Monday, October 15, 2012
What's Important to Me
My kids know the story--he walked in the house in his pajamas and Hulk Hogan slippers and went straight for the bread and cereal drawer, saying to me as he passed, "Hi Mom." He was 20 months old.
Now I'm not going to post Dante's picture here because he deserves to be known as more than a poster boy for foster care. He's a brilliant, strong, fearless young man whose tough start in this world is almost irrelevant. The point is: there are nearly countless numbers of kids still out there so alone in the world, and so self-sufficient, that they take the nearest person as an acceptable parent, and the nearest food as essential. Even you! Just fill your cabinets with carbohydrates and open the door and you will be good enough. Just do it.
I have tried these 21years to convince at least one other person to be a foster parent, to replace my husband and I when we stopped after reaching our limit with eight kids. I am deeply ashamed (and I'm not kidding here) to say that I don't think I've done it yet. So today, I try again.
I'll tell you what did it for me. I was reading a TIME magazine article dated May 13, 1991 in my mother's bed while I tried to get a nap in on a Saturday. The cover was on Crack Kids. I thought, of course, oh how sad but I'm a nerd so what I was really interested in was what they were saying about the brain effects. I worked at the Child Study Center at Brown and there was an infant study run by Barry Lester, Ph.D. and Cynthia Garcia-Coll, Ph.D. on babies prenatally exposed to cocaine at Women & Infants Hospital in Providence. For their study I had learned to do newborn exams for the neurological conditions often found in babies exposed to crack, called the Brazelton Neonatal Behavioral Assessment Scale (NBAS). Their initial findings were that the effects weren't necessarily long-term, they thought, maybe just ADHD but not cognitive impairment like prenatal alcohol and heroin. So I dove into TIME to see how sensationalized the article would be.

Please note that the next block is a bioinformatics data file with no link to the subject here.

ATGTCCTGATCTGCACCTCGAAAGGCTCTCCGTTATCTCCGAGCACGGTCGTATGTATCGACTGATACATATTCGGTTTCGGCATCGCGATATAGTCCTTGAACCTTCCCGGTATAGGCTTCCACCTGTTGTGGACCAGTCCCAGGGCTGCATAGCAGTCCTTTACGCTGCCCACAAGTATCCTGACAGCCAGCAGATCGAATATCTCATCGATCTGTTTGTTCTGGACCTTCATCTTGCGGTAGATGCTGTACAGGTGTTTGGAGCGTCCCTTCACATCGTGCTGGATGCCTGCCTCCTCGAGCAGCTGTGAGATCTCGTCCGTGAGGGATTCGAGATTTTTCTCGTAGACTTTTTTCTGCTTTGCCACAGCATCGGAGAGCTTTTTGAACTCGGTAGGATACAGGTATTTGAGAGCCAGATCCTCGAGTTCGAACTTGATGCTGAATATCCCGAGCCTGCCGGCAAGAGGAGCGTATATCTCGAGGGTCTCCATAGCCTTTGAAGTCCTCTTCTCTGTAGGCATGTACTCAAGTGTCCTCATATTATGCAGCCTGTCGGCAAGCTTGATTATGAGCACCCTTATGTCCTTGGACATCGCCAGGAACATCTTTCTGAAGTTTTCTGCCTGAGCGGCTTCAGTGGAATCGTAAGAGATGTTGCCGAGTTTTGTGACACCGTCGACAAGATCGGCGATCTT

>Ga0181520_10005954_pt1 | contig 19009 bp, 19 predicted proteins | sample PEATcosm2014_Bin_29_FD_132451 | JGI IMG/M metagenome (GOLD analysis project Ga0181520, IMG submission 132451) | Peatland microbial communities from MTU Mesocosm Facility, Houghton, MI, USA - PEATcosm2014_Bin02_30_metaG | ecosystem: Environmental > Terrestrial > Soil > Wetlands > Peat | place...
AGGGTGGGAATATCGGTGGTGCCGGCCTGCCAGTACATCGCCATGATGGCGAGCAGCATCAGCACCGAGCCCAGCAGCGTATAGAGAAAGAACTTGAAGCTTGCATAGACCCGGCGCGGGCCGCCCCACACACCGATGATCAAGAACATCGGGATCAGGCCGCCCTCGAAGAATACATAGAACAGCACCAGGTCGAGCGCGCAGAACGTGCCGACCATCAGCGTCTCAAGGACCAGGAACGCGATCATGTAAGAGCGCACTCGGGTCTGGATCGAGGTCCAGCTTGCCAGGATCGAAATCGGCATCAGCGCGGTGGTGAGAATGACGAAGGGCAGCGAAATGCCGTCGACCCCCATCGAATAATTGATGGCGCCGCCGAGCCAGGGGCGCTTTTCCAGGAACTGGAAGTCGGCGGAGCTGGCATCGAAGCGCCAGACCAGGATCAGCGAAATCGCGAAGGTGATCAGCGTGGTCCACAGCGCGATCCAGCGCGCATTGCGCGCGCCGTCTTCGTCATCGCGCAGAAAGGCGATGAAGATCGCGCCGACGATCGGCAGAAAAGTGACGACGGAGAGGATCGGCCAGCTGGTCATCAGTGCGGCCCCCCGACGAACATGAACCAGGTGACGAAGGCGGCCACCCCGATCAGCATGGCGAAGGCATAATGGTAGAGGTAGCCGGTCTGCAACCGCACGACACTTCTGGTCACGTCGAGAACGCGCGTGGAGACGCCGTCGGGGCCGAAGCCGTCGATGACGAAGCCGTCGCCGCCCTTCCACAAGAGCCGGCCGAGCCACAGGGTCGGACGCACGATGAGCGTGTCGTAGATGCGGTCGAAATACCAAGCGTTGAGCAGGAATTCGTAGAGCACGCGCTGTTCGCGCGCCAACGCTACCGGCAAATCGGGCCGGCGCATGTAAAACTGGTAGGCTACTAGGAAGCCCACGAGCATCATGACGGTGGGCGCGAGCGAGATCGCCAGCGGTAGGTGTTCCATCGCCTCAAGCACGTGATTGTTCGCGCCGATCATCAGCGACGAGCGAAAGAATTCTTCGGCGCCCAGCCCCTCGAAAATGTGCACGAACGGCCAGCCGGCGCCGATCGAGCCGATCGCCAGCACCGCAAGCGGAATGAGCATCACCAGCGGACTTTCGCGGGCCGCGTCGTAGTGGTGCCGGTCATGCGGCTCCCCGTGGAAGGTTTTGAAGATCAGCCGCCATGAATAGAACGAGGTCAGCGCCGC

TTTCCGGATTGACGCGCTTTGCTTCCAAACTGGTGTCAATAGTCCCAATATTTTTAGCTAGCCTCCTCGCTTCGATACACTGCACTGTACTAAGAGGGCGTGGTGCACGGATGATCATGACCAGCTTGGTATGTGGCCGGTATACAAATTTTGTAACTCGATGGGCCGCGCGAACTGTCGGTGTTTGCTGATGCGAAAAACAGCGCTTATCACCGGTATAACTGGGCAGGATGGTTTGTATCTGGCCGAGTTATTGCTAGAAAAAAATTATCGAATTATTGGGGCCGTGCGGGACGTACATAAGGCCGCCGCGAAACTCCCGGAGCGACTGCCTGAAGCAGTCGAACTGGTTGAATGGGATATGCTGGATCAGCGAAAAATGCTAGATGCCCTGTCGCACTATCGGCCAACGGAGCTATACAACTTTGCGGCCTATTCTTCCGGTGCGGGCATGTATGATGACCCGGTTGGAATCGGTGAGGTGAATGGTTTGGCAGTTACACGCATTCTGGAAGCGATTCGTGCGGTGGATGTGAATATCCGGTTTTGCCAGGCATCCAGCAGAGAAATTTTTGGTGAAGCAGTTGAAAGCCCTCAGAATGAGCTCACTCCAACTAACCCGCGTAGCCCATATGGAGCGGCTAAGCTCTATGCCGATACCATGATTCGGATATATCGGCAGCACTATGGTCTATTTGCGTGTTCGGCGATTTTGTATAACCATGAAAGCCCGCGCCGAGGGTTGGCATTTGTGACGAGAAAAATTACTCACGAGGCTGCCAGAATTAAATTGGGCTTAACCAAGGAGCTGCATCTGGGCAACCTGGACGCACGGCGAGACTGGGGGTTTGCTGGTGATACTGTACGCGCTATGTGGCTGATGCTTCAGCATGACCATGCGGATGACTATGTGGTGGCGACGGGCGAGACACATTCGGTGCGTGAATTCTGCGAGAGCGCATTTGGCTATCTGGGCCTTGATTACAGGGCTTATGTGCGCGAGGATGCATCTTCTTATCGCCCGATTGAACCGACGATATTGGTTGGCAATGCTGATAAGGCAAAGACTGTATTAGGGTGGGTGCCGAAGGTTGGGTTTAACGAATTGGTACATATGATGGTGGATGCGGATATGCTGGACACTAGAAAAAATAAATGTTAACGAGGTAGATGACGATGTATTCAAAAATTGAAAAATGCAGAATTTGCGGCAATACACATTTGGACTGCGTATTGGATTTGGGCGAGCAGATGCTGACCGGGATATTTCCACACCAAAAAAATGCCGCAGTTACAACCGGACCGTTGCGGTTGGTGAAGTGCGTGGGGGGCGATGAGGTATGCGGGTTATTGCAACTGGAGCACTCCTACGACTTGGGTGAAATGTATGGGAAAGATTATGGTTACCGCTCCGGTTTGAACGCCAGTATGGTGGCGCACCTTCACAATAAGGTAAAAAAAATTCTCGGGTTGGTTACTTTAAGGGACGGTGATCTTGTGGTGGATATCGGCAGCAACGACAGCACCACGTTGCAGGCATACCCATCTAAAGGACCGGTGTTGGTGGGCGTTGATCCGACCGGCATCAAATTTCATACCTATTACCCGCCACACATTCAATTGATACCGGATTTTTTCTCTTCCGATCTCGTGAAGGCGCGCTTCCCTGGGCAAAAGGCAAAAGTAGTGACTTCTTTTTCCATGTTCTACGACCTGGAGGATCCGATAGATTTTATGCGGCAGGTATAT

And I immediately forgot the stupid brain stuff--as I read it I thought (like most of you would from the start) oh these poor kids. And there was an article in there about supporting Moms and getting them into treatment and how that's the best course for the kids but some of the Moms won't cooperate with treatment so the kids have to go into foster care where their lives become sometimes even more difficult and I thought: why should a baby go from the frying pan into the fire? Christ, why shouldn't, how can I possibly not do foster care while these addicted mothers got their collective acts together?
Well, I can tell you some reasons why, and I wonder if my being so open with the difficulties of being a foster parent has in fact discouraged the few people I may have been able to convince. But what else can you do? Like any kind of parenting, it ain't easy, though it's not that much harder than regular parenting either. It's just different, and it's very, very good. Since that night, when I convinced my poor husband to go to 12 weeks of training on how to be a good father (trust me, this was superfluous) so we could be licensed foster parents, it's been a wild but mostly wonderful ride. For you, it could be too.
The key, I have found, is having the right agency train, pay and support you. I have loved the work the Annie E. Casey foundation through Casey Family Services, but they recently announced they are closing their foster and adoption training facilities next year. In my area, I like the IPP Professional Parent Program and Boys and Girls Village but there are other agencies too--DARE and CRI and the Children's Center--just call one, or scan their website, or go to an orientation. The pay can be good, the income is tax-free, the work often little more than you're already doing to run a house, the love you get back immeasurably awesome.
Last week was my granddaughter Ava's third birthday. She's just as much a sunshine presence as Dante was at that age, or her mother Sheyanne. And I never would have met her, in fact she wouldn't exist if I hadn't made the call. So, happy anniversary to me.
With Love, Lisa